The Garden in late Fall
Neatness freaks will want to go out and cut down every withered stalk and branch after the last killing frost.
That is the last thing an informed gardener wants to do. A recent walk I took at Lakeside Park explains why.
In their natural settings, plants such as Queen’s Ann’s Lace, Golden Rod and Wild Asters provide food for birds that overwinter. Their seeds are there for the taking and chickadees know this. I spied one recently alighting on an impossibly thin stalk that was loaded with seeds. By some miracle, this tiny but exquisite bird was able to balance himself on the weed and consume the seeds at one and the same time.
So, therefore, your garden can learn a lot from plants in their natural habitat which are not cut down, raked out and hauled away. In fact, these natural feeding “posts” provide other hidden benefits. Not only do they keep winter birds such as cardinals and chickadees in your yard but they also perform much better than bird feeders.
Why? Birds are sloppy. Perhaps 50% of the seeds on an artificial bird feeder get spilled on the ground. That encourages ground feeders such as mice, chipmunks and other garden pests to congregate eat and eventually, reproduce. Mice carry ticks and ticks carry Lyme’s disease. Chipmunks consider tulip and other bulbs to be caviar. The more of these “cute” little critters on your property, the fewer bulbs you will have in the spring.
However, there are other hidden benefits from leaving your garden in its natural state when winter arrives. If you go out into the yard one of these fine, mid-fall mornings, you will see an array of the most wonderful earth-tones imaginable – a true artist’s palette if there ever was one. Moreover, mixed in with a multitude of brown and honey shades, you will find various hues of green as not all foliage turns brown. As case in point are roses whose shrubs and canes keep their original color far into winter.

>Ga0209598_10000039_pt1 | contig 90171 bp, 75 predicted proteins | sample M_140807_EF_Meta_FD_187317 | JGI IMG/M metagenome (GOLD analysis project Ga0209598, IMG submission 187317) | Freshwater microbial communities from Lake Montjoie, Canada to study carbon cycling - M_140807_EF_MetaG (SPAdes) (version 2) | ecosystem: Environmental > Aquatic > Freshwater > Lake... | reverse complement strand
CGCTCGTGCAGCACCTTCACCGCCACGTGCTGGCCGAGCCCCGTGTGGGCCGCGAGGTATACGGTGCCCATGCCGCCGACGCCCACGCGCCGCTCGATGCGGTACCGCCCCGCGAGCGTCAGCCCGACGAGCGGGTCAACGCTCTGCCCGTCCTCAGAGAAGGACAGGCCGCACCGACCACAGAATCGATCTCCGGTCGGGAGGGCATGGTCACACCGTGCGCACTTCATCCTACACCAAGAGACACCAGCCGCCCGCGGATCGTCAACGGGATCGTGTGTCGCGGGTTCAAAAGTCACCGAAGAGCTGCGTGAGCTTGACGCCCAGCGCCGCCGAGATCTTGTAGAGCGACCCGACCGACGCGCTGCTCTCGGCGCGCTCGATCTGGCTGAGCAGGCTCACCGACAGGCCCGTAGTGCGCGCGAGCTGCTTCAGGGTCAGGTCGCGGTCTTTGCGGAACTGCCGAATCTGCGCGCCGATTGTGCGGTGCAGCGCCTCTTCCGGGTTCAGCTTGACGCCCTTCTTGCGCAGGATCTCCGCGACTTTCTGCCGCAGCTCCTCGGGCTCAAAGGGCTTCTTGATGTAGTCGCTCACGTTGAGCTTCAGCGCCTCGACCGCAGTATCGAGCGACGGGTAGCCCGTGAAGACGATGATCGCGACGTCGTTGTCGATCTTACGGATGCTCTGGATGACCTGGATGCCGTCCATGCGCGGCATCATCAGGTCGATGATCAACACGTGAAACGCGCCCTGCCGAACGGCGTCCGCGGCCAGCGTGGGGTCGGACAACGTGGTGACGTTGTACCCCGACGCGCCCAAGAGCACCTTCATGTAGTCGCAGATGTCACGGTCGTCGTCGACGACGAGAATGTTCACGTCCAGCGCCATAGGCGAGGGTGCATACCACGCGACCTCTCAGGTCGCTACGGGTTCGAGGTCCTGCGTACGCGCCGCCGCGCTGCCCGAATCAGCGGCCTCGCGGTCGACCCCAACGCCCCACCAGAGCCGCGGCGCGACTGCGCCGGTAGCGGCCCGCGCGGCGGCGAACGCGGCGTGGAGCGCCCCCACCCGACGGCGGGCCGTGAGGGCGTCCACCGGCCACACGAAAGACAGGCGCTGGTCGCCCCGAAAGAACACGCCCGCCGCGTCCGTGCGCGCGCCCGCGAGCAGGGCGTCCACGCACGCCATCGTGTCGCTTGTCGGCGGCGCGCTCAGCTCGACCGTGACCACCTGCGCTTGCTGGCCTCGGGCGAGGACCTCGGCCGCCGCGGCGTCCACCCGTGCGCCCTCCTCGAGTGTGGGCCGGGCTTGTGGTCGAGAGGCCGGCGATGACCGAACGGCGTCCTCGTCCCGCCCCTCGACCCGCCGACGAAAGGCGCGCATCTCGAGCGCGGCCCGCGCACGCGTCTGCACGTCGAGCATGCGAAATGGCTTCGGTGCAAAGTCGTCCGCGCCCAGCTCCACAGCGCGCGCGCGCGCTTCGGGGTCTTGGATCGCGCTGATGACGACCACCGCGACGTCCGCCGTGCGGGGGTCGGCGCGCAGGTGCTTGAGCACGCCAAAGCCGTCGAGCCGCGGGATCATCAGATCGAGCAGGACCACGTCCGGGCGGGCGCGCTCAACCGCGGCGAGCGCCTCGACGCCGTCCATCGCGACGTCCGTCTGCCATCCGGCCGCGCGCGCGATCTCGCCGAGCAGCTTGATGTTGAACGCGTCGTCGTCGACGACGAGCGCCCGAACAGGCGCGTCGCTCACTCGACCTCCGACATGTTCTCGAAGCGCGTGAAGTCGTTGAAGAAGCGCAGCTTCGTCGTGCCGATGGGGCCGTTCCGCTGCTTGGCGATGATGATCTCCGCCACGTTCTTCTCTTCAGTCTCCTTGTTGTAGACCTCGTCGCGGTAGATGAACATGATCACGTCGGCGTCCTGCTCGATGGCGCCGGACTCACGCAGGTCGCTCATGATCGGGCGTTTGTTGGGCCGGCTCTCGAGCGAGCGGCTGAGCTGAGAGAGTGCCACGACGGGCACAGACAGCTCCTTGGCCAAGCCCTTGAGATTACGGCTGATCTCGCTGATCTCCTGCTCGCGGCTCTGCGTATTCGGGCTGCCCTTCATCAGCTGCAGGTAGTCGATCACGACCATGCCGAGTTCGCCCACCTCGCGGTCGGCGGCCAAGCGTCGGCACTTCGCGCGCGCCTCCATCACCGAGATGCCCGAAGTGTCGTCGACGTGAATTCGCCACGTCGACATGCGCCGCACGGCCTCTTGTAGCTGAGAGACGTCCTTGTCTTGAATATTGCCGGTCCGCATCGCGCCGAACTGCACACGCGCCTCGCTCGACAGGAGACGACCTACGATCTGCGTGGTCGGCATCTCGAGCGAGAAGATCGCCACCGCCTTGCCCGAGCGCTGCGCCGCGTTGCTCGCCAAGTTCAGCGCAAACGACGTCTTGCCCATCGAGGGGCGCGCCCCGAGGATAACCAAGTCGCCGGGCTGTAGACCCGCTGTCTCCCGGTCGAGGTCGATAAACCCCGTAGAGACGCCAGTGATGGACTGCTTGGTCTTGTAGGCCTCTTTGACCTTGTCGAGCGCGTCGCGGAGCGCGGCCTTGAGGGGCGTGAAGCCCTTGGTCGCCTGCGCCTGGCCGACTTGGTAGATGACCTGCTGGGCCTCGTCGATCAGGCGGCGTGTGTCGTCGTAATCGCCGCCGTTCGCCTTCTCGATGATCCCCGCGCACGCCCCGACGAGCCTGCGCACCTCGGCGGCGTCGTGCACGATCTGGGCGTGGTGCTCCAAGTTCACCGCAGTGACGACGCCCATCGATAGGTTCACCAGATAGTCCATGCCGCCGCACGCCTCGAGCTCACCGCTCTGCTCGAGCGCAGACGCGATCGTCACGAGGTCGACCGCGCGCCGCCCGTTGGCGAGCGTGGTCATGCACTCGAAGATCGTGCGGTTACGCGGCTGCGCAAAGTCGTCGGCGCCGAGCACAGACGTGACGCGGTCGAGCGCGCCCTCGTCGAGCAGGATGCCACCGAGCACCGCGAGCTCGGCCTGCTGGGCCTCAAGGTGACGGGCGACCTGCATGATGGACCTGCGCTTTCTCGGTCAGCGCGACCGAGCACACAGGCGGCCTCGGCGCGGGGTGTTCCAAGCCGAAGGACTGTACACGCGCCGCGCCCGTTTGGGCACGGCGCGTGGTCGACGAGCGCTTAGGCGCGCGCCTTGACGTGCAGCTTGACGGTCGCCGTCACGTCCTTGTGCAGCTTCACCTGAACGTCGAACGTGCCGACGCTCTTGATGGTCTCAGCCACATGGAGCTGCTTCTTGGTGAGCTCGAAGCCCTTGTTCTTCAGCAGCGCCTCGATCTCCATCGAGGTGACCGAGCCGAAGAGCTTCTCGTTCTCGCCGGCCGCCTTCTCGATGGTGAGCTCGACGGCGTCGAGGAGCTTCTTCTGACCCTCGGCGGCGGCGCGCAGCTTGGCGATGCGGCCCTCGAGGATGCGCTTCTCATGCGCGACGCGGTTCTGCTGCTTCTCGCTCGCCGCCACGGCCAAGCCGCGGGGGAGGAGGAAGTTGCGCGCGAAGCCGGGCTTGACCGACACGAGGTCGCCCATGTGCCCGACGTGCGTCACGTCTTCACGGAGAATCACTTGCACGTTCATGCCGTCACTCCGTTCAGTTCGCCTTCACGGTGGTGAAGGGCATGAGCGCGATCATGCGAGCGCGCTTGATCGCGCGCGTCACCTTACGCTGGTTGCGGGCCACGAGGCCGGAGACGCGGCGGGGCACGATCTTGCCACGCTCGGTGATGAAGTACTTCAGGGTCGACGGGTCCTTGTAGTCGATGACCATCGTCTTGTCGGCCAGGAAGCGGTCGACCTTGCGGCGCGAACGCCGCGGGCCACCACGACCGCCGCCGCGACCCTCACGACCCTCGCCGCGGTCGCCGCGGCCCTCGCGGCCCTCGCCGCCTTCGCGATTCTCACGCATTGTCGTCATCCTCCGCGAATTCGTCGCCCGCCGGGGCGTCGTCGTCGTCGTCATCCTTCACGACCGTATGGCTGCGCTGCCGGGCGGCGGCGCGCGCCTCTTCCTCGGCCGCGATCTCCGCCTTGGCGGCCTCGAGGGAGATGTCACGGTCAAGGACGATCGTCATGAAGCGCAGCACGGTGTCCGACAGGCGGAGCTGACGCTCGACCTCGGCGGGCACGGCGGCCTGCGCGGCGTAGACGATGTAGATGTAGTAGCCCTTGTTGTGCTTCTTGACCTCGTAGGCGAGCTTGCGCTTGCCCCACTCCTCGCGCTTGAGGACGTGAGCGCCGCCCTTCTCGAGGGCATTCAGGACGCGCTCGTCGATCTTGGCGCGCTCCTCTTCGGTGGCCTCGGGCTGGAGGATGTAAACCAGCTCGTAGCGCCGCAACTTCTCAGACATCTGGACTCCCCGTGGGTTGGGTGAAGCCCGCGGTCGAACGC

Also, by leaving your dried flower stalks behind (a splendid reminder of your past season’s successes), you will give character and beauty to the landscape when the first snows arrive. Not to mention the fact that letting the leaves decompose naturally, you are returning much needed nutrients to the soil. The intent of all of this is to create visual beauty in the off season and that makes your garden an all-year-long event that beckons visitors to stroll through its lanes and byways.
Tips for the week: Like it or not climate change is here. Some call it global warming but any good gardener in the last few years is now aware of a major change in the weather. Right now, it presents less as a temperature change and much more so as weather extremes. Witness this past winter with no snow. Or, in 2011, Hurricane Irene followed by the Halloween Storm of more than a foot of snow. Or, prolonged deluges and, more recently, mega storms such as Hurricane Sandy. Perhaps one of the worst aspects of these extremes is the tremendous damage caused by rising water. If your garden is near a river, stream, pond or lake, you should be using this shoulder period to figure out what steps to take so as to protect your landscape. Have you cleared debris from nearby streams and creeks? Have you erected barriers such as cinder block walls to hold back rushing water in areas that have proven vulnerable to flash floods. As for wind damage, have you reviewed your trees and large shrubs to see which are most likely to crash onto your home, car or garden arbors and statuary? Follow the electric line from the pole to the house. Is it obscured with overhanging branches or dangerously tilted leaders? Now is the time to consider cabling or trimming. What’s the old expression? An ounce of prevention is worth a pound of cure?